Many alternative vaccine candidates designed specifically to protect people against ETEC diarrhoea are now at various stages of clinical development ( Table 1). The vaccine candidates can be broadly categorized in to two groups: inactivated vaccines containing killed whole cells, purified CF antigens, or inactivated LT; and live attenuated vaccines containing genetically modified, non-pathogenic strains of ETEC, or alternative carrier bacteria expressing the important ETEC antigens (Svennerholm 2008). Given the number of antigenically different strains of ETEC, it is likely that a vaccine formulation capable of providing broad protection would need to contain a combination of the most commonly expressed antigens (Walker 2007; Svennerholm 2008).
How the intervention might work
Epidemiological and experimental data suggest that natural immunity to ETEC does occur following natural infection and antibodies against CF antigens and the B subunit of LT have been detected (Qadri 2005; Rao 2005). Vaccine candidates aim to induce similar immunity (without the associated clinical illness) and to provide lasting protection against a broad range of the pathogenic ETEC strains (Svennerholm 2008). Attempts have been made to find immunological markers of protection, including toxin- or CF-specific immune responses, or both. CF-specific antibodies have been used to determine 'take rates' (the proportion of vaccinations that induce high antibody levels to vaccine) for ETEC vaccines containing CFs as components (Wenneras 1999; Qadri 2003; Rao 2005). However, adequate and lasting protection cannot be assumed without demonstrating reduced incidence of the clinical illness in large, well conducted clinical trials.
The route of administration of a vaccine may influence both its immunogenicity and acceptability. Oral vaccines have the potential to stimulate local immunity within the mucosa of the gut, preventing the colonization and multiplication of the bacteria. ETEC is transmitted through the faecal-oral route and vaccines designed to be given orally have been developed (Holmgren 2005). Such vaccines are easy to administer in all settings and have a reduced risk of transmitting blood-borne infections.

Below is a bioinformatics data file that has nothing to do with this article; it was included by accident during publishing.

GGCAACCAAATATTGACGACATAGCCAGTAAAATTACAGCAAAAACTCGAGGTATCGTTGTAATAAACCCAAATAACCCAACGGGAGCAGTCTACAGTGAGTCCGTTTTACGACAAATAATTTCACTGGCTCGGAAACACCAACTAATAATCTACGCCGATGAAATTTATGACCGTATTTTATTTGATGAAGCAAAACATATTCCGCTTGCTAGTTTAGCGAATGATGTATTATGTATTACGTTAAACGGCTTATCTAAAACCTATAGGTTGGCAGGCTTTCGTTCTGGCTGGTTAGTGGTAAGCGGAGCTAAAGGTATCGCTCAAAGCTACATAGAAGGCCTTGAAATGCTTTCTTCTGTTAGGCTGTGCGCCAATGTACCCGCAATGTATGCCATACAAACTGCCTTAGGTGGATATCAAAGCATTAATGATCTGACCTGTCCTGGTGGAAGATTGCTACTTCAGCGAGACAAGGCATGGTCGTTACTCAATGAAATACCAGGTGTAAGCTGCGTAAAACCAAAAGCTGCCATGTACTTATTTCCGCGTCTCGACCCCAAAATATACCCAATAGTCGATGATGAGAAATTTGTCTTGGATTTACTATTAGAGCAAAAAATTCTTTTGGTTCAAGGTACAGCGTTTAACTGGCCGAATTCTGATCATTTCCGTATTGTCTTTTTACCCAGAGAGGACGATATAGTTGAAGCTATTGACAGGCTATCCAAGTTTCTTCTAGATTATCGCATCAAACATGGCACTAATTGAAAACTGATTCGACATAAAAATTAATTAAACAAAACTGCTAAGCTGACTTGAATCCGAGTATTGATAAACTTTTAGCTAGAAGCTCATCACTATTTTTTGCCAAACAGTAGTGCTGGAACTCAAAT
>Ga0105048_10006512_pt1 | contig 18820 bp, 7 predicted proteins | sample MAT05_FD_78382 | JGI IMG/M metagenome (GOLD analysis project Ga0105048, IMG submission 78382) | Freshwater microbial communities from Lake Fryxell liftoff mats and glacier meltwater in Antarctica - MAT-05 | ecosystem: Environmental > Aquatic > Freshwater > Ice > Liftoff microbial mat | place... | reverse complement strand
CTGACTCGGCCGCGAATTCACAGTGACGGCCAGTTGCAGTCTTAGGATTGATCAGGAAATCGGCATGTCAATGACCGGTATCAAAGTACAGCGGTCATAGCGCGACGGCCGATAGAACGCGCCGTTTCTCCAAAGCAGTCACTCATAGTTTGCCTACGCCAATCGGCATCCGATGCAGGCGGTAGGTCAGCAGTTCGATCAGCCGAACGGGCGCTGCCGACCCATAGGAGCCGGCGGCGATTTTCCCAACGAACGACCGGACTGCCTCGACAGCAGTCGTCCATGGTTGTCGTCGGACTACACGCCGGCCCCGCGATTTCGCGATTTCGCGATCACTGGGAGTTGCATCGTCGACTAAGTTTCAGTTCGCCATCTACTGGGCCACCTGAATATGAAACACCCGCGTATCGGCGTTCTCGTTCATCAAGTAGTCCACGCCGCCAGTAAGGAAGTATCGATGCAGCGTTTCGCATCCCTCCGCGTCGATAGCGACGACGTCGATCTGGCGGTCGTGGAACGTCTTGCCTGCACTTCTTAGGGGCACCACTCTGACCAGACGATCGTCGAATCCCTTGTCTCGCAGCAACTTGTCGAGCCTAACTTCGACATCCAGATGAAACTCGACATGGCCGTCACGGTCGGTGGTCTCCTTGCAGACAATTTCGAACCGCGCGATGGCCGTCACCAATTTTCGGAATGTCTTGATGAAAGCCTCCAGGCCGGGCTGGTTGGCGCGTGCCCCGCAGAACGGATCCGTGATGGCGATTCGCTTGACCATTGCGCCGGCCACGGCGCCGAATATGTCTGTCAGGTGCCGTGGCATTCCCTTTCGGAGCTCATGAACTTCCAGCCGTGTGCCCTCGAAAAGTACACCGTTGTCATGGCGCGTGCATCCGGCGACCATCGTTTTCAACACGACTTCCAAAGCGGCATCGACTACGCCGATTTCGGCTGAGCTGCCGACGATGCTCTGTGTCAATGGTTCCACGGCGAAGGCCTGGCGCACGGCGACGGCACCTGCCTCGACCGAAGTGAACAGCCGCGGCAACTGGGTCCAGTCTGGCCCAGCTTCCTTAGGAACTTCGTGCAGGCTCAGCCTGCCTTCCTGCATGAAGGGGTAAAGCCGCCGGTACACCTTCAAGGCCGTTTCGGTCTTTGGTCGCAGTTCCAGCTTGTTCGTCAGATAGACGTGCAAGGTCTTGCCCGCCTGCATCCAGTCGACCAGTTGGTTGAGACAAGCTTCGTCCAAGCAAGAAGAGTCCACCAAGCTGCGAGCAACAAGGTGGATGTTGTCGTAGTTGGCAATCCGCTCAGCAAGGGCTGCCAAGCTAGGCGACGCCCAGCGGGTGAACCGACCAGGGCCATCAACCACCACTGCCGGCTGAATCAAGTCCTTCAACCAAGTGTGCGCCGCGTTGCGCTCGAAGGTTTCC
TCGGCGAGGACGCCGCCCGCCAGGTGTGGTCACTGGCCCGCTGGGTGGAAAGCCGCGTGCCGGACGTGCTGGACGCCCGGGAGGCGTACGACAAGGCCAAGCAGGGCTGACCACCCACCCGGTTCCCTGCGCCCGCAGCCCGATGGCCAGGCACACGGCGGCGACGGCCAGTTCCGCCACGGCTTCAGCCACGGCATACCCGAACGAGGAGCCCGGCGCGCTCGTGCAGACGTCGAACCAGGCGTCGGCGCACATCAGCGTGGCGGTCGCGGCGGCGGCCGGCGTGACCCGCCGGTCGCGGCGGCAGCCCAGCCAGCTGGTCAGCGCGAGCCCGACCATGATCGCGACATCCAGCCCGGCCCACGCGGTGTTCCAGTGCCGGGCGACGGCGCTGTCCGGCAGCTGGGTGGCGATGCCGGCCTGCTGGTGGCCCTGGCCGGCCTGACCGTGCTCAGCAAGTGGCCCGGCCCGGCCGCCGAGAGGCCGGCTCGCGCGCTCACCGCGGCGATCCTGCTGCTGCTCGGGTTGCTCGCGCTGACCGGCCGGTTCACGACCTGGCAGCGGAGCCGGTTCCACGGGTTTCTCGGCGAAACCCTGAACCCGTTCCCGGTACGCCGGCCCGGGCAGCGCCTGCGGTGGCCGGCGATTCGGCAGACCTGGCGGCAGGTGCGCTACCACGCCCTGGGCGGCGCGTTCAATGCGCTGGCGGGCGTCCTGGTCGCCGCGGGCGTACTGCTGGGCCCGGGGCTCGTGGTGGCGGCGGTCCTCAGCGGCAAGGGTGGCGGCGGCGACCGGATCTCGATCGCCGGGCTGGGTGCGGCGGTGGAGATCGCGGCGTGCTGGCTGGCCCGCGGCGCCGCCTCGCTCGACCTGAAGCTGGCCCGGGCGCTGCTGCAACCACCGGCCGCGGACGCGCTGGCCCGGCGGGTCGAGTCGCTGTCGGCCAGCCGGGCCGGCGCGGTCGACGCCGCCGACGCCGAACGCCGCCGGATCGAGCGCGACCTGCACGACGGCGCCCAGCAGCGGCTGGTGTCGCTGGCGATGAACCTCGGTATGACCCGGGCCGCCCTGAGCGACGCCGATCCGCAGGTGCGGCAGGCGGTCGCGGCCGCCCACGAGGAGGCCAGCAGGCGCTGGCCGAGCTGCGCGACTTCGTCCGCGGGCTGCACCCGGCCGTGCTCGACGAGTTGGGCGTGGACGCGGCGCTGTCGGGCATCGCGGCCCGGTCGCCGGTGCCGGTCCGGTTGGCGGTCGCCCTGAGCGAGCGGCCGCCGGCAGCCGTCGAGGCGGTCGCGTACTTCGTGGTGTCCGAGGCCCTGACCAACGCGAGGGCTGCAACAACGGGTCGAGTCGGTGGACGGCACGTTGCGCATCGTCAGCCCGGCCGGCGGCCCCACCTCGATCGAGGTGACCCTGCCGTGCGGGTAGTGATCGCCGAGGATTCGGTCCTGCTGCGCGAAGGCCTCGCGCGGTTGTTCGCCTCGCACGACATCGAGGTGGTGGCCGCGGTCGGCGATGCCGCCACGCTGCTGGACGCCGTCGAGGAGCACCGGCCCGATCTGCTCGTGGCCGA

Why it is important to do this review
Assessment of the level of mortality and morbidity associated with ETEC diarrhoea and the extent of the global disease burden has resulted in several initiatives to develop effective vaccines (Walker 2007). ETEC vaccine development is at an earlier stage than some other vaccines (eg cholera vaccine) but data from phase II and phase III trials in endemic areas and non-primed participants are available and these need to be reviewed.
This review aims to evaluate the efficacy, safety, and immunogenicity of current vaccine candidates tested in randomized controlled trials (RCTs), including the oral cholera vaccine Dukoral®, when used to protect against ETEC diarrhoea.
To evaluate the efficacy, safety, and immunogenicity of vaccines for preventing enterotoxigenic ETEC diarrhoea.
Criteria for considering studies for this review
Types of studies
RCTs and quasi-RCTs, for which the unit of randomization is the individual participant or a cluster of participants.
Types of participants
Healthy adults and children living in endemic regions, intending to travel to endemic regions, or receiving an artificial challenge.
Types of interventions
Any vaccine being used to prevent ETEC diarrhoea. Studies evaluating vaccines which have not yet been evaluated for clinical outcomes will be excluded.
No intervention, a control vaccine (either an inert vaccine or a vaccine normally given to prevent an unrelated infection), an alternative ETEC vaccine, or a different dose or schedule of the same ETEC vaccine.
Types of outcome measures
Protective efficacy as measured against:
- Episodes of ETEC diarrhoea (any severity)
- Severe episodes of ETEC diarrhoea
Protective efficacy as measured against:
- Episodes of all-cause diarrhoea
- Severe episodes of all-cause diarrhoea
Safety measured as:
- The number of adverse events, including systemic and local reactions.
- Any immunological measure of response to vaccination, eg an increase in CF, or toxin-specific, immune responses in serum/plasma, or both, or an increase in antibody-secreting cell responses in lymphocytes.
Search methods for identification of studies
We attempted to identify all relevant studies regardless of language or publication status (published, unpublished, in press, or in progress).
We searched the Cochrane Infectious Disease Group Specialized Register, the Cochrane Central Register of Controlled Trials (CENTRAL), MEDLINE, EMBASE, LILACS and http://clinicaltrials.gov/, using the search terms detailed in Table 2.
We searched the metaRegister of Controlled Trials (mRCT) and the WHO International Clinical Trials Registry Platform (ICTRP) for ongoing trials using 'Enterotoxigenic' and 'vaccin*' as search terms.